So, we are picking one room of our house (our Family room) and trying to be more creative than just plopping down random on-sale crap from Ikea or Sears.

Yes, it’s a lot of work . . . but we have a cunning plan, one so cunning you could cut it with a knife . . .

. . . um, okay then.

The plan for the first room is to go with something of an interest to me.

1939 - 1945.

World War Two years, for those unfamiliar with those dates.

It all started with my Birthday present which was the famous (okay, maybe only to war buffs) painting by Clarke of a Spitfire. It’s a huge print measuring twenty four by forty inches and, if I may say so, it looks damn cool.

It will be the centerpiece which will sit above out fireplace mantle once it’s all plaqued. Plaqued means laminated to a piece of 1/4 inch thick particle board with a non glare coating.

I also got another print (twenty by twenty four inches) of three spitfires patrolling the skies above London . . . England, not Ontario.

Next I went to our local war book reservoir, which has literally thousands for sale, and found a Robert Taylor picture book. He’s painted many World War Two plane pictures covering every aspect of the air war during that period. All the prints in the book are eleven by fourteen inches and look great in plain black frames.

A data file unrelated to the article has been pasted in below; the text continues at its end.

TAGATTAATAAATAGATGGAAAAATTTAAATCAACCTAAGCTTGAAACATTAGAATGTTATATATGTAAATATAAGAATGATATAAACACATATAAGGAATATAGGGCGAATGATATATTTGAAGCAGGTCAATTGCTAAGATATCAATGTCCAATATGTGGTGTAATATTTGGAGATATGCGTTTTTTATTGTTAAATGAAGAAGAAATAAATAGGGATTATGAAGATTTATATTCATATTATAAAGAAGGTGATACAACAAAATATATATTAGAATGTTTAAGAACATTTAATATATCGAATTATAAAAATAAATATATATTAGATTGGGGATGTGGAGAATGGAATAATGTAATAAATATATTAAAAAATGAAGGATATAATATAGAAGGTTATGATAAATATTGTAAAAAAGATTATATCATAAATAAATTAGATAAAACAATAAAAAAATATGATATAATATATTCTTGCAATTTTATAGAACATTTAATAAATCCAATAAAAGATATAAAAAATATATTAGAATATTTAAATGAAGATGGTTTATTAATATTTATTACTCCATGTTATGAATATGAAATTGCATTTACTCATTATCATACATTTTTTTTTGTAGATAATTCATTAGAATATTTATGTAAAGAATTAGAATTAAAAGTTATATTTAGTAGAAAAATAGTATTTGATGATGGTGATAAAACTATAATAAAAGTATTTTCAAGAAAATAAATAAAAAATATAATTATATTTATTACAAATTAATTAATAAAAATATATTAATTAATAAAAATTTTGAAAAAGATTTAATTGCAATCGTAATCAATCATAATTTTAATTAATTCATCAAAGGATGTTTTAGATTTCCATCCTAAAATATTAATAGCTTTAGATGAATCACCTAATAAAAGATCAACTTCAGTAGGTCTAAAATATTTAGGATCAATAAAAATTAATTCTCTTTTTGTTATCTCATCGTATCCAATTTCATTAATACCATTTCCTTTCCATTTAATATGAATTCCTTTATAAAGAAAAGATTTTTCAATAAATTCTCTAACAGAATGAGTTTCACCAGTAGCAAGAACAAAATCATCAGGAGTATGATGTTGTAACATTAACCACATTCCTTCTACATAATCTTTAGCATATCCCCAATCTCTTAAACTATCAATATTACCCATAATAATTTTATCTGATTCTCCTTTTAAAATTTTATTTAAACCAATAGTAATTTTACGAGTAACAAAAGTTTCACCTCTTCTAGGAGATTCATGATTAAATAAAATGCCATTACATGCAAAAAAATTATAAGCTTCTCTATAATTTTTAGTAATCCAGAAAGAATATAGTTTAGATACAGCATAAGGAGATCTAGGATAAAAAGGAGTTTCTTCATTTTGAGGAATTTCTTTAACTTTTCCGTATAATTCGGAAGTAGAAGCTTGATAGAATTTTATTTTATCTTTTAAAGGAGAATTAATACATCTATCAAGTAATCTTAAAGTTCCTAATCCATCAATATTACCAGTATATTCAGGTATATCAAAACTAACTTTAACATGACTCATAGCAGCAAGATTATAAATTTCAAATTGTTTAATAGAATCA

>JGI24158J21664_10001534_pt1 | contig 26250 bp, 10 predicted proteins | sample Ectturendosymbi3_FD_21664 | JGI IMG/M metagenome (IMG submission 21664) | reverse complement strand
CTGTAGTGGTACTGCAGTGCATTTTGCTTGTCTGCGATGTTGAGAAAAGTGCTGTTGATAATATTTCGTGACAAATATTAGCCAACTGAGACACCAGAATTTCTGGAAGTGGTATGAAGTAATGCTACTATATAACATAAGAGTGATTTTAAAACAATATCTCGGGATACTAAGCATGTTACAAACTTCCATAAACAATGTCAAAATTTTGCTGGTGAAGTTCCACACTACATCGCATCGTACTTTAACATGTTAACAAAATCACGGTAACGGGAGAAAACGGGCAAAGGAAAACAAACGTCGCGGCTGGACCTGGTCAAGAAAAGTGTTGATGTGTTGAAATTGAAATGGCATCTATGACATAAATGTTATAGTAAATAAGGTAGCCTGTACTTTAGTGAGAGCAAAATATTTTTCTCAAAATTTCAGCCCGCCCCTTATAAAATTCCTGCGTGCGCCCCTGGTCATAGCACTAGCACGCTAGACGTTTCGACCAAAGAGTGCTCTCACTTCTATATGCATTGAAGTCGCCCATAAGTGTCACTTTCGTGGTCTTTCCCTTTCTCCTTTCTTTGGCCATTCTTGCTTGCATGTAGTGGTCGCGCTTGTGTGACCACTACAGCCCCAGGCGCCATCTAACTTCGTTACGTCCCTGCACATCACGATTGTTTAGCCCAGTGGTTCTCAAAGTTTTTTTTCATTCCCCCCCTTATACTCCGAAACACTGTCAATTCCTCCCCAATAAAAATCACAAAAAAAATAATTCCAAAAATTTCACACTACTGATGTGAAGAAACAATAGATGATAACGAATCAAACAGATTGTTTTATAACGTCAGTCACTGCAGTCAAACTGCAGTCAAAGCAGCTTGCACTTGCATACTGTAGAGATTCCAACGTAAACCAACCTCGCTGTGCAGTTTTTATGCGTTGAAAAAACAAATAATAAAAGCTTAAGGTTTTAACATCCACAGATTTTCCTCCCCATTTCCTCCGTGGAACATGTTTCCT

The frames all came from Michaels, and we got 55% off of them all which made the cost of framing pretty damn inexpensive.

Grant total so far is thirteen framed or plaqued pictures - it's kind of money we don’t really have, but the room will look so much better for it.

Other ideas for the room include collecting antiques (cheap auction ones) like an old 1940s phone, fan and mantle clock, plus a period sofa, chair and bookshelf.

Maybe we are nuts, but it just may be that we are on to something. So far all our decorating ideas have been a total bust. Our house looks like a warehouse sale collection of functional, and generally not very interesting, stuff.

Those making it to our next reading night will get to see the pictures at least and tell us if we are nuts . . . if I get ambitious I may even take some pictures of the finished walls and post them.

Oh, and my 1/32 tank model (a German Panther) sits on the mantle now too . . . my wife thinks it looks “cute.” Huh, a panther tank referred to as cute . . . may be the first time in history one was ever called such.

Anyway, my next 1/32 model project (I’m working on it right now) is a Spitfire MK 1a.

I like the theme and as long as my wife finds things “cute” we may have a winner for decorating that room. She gets to pick the theme for the next room after this one is done . . . I think it will be flowers . . . maybe poppies?